There is no denying the fact that Salesforce has its fingers in every pie of the customer experience. Salesforce, being a robust customer relationship management CRM software, offers an in-built content management system called Salesforce Content Management System that is intended to deliver a quality customer experience across multiple channels. The goal is to allow Salesforce users to easily manage and share meaningful content with prospects within the Salesforce environment.
In the Winter ’16 release, Salesforce introduced a new related list called “File” to better support notes and attachments across all platforms. Files that you upload to the Notes & Attachments related list on records in Salesforce Classic are now called Salesforce Files objects. Salesforce uses three objects: content document, content version, and content document link to store files data. Before you create files in Salesforce, you must understand object relationships.
In this blog post, we will be discussing Content Workspace, Content Document, Content Version, ContentDocumentLink, and some of the best tips and tricks to insert files in Salesforce using Apex.
It represents a public library in Salesforce Content. This object label as Library in a user interface with the critical prefix 058. This object is generally available in versions 17.0 and higher. This object does not apply to personal libraries. You cannot use API to create entries in this object.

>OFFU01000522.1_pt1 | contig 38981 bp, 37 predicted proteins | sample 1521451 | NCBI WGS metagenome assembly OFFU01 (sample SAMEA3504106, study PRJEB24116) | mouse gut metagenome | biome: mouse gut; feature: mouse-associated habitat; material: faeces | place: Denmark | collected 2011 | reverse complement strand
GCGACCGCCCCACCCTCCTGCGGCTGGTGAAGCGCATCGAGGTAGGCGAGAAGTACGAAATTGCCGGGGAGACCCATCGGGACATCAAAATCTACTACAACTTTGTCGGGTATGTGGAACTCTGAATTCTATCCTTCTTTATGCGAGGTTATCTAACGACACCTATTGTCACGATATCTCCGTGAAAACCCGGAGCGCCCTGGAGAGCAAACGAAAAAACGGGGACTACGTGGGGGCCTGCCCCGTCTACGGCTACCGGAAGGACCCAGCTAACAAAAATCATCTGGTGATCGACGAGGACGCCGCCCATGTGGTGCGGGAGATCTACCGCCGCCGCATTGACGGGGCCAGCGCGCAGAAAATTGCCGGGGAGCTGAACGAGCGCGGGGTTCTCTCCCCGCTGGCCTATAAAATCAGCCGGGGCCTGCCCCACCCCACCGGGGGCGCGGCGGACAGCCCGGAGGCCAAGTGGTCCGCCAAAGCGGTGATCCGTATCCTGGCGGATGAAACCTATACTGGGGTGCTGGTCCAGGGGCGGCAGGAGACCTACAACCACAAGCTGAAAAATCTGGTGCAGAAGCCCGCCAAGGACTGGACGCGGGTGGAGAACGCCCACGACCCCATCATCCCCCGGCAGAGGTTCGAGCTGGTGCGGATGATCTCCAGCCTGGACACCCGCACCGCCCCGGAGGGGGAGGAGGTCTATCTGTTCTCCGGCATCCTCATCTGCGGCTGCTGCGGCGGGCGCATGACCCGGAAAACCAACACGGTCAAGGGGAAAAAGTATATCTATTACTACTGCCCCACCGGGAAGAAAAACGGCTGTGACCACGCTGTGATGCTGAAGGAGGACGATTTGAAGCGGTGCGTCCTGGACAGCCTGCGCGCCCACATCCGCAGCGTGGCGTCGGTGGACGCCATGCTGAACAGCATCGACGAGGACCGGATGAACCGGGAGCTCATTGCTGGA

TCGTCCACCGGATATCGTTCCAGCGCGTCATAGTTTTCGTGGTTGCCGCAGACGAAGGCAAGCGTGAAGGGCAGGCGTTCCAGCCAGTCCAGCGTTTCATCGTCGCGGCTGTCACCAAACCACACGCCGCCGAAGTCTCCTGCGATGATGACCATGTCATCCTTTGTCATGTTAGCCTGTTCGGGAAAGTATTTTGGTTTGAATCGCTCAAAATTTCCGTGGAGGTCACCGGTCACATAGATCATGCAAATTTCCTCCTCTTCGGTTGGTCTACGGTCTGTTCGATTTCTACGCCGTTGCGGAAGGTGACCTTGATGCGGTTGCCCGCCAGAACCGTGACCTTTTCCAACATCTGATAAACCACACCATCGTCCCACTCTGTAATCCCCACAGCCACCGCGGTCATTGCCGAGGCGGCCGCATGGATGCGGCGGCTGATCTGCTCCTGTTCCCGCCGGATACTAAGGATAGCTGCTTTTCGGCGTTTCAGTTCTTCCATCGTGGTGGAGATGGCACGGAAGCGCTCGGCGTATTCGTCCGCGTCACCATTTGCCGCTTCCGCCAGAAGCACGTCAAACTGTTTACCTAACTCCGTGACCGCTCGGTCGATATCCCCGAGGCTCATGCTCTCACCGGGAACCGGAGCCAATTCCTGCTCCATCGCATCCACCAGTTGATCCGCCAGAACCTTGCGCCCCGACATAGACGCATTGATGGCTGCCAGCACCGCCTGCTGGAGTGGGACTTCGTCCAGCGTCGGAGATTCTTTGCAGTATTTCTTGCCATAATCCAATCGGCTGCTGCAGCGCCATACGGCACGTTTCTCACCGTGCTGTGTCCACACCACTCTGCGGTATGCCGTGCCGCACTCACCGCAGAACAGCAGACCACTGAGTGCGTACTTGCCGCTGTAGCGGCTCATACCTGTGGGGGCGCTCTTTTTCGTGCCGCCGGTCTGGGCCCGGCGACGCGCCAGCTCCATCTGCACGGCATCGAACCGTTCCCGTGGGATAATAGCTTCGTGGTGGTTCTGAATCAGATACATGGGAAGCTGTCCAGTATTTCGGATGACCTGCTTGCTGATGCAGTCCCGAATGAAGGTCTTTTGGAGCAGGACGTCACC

SOQL sample: SELECT Id, Name, Description FROM ContentWorkspace
These are documents uploaded to a library in Salesforce CRM Content or Salesforce Files. This object also label as File in a user interface with key prefix 069. The maximum number of documents that can be uploaded is 30,000,000. You don’t have to create this object record. It automatically gets created when you create a ContentVersion, which is the child of a ContentDocument.
It represents a specific version of a document in Salesforce CRM Content or Salesforce Files. This means that this object stores document information similar to Attachment. This object is known as File in a user interface with key prefix 068. The maximum size of the file to be uploaded via the SOAP API is 50 MB. Either document is published or downloaded via the API; it is first converted to base64 and then stored in VersionData. This conversion increases the document size by 37%.
FileType – When you upload documents, Salesforce determines file types: CSV, EXCEL, LINK, PDF, PNG, TEXT, WORD, ZIP, UNKNOWN. If filetype is a link, the ContentUrl field contains a URL, i.e., when you add a website link to the library.
FirstPublishLocationId: This field defines where the document will be published for the first time. It may be an object, user, or a library (which is ContentWorkspace).
ContentDocumentId & VersionId: When you load a document to ContentVersion, Salesforce will create a record in ContentDocument. However, if you upload a new version of the document, a new record will be created for ContentVersion, but not for ContentDocument.